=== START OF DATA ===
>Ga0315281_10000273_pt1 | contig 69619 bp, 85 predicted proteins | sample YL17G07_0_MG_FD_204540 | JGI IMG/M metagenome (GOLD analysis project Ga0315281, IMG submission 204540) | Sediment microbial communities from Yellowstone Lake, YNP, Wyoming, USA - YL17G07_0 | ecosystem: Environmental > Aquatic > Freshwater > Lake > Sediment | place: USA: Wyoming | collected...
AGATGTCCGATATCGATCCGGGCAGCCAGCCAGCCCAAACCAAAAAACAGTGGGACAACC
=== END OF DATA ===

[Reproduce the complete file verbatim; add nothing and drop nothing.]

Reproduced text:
>Ga0315281_10000273_pt1 | contig 69619 bp, 85 predicted proteins | sample YL17G07_0_MG_FD_204540 | JGI IMG/M metagenome (GOLD analysis project Ga0315281, IMG submission 204540) | Sediment microbial communities from Yellowstone Lake, YNP, Wyoming, USA - YL17G07_0 | ecosystem: Environmental > Aquatic > Freshwater > Lake > Sediment | place: USA: Wyoming | collected...
AGATGTCCGATATCGATCCGGGCAGCCAGCCAGCCCAAACCAAAAAACAGTGGGACAACC